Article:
Regular major events held on the Common include The May Day Fair, Strawberry Fair and an annual fireworks on Guy Fawkes Night, 5 November, which regularly attracts around 25,000 people e.g. in 2006. Other events include fun runs and cycling events where the common is used as a start / finish point. A vigil and lantern floating ceremony took place on the common on Hiroshima Memorial Day in 2006.
Cambridge Midsummer Fair was granted a charter by King John in 1211, and was originally held on or near the feast of St Etheldreda. Originally a trade fair, income from the event went to the Barnwell Priory. In the sixteenth century the council and Mayor of Cambridge acquired the rights for the midsummer fair, with University Proctors retaining the right to search the fair for beggars, vagabonds and lewd women. The latter right in particular was hotly disputed. In the 18th century was named the Pot fair due to the quantity of China traded there, and it was popular among gypsy travellers for trade in horse and cattle. In more recent times it has become a pleasure fair with amusements taking the place of trade in goods.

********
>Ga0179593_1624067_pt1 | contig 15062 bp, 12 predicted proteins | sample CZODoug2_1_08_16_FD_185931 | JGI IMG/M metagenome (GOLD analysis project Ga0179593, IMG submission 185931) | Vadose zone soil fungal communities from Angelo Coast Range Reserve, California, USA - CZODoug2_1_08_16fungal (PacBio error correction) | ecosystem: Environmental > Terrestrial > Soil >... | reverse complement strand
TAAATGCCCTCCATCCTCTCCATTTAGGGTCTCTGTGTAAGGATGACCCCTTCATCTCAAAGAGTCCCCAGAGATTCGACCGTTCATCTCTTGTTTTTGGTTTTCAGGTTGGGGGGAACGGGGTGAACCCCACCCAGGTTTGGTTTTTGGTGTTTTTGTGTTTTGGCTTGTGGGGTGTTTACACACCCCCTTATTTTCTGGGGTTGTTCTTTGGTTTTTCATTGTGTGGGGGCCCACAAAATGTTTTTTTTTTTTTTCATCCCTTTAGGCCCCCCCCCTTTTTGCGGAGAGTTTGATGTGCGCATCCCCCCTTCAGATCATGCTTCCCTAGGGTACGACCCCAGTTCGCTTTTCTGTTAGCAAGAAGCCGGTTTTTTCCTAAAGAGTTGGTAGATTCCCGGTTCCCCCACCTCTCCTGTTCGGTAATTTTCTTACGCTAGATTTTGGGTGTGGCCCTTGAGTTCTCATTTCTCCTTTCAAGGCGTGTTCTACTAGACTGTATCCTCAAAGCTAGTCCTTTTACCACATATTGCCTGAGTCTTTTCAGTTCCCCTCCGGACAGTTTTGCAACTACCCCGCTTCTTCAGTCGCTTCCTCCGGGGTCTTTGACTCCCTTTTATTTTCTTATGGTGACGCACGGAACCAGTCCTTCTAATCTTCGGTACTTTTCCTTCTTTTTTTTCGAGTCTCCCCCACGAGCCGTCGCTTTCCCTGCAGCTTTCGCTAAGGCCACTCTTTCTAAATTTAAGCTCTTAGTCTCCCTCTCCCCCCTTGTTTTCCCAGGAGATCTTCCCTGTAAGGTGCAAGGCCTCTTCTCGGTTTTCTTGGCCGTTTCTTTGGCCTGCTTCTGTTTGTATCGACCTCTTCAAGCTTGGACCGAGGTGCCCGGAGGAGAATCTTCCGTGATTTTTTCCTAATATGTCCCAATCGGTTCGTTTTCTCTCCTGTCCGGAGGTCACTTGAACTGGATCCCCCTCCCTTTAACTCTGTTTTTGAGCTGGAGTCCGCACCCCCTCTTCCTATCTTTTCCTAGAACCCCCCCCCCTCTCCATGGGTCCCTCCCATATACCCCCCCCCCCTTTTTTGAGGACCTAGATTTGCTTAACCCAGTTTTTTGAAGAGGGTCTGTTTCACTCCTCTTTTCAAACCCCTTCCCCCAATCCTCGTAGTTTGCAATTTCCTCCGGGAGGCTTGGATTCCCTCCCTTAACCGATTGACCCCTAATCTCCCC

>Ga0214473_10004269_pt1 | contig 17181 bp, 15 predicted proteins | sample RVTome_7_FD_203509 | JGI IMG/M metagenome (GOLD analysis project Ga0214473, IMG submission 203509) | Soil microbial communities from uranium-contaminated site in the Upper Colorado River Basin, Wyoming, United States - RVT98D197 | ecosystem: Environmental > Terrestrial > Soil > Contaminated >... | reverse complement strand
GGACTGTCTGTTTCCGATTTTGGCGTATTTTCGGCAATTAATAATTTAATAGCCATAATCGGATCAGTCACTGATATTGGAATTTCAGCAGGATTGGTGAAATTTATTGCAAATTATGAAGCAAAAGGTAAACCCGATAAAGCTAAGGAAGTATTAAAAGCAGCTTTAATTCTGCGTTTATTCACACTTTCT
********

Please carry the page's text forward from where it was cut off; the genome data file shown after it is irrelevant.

In March 2006 Geoffrey King, who later became the chairman of the Friends of Midsummer Common, put up £20 to investigate the possibility of introducing a "residents’ herd" of cows to the common, at a meeting of the Brunswick and North Kite Residents' Association.
On 7 April 2007, after a period of time during which there had been no cattle on the common for a number of years, a small number of Red Poll bullocks, owned by a Cambridge resident, were introduced to the common. The grazing of cattle on the common is controversial, given the other uses to which the common is put, which may conflict with grazing.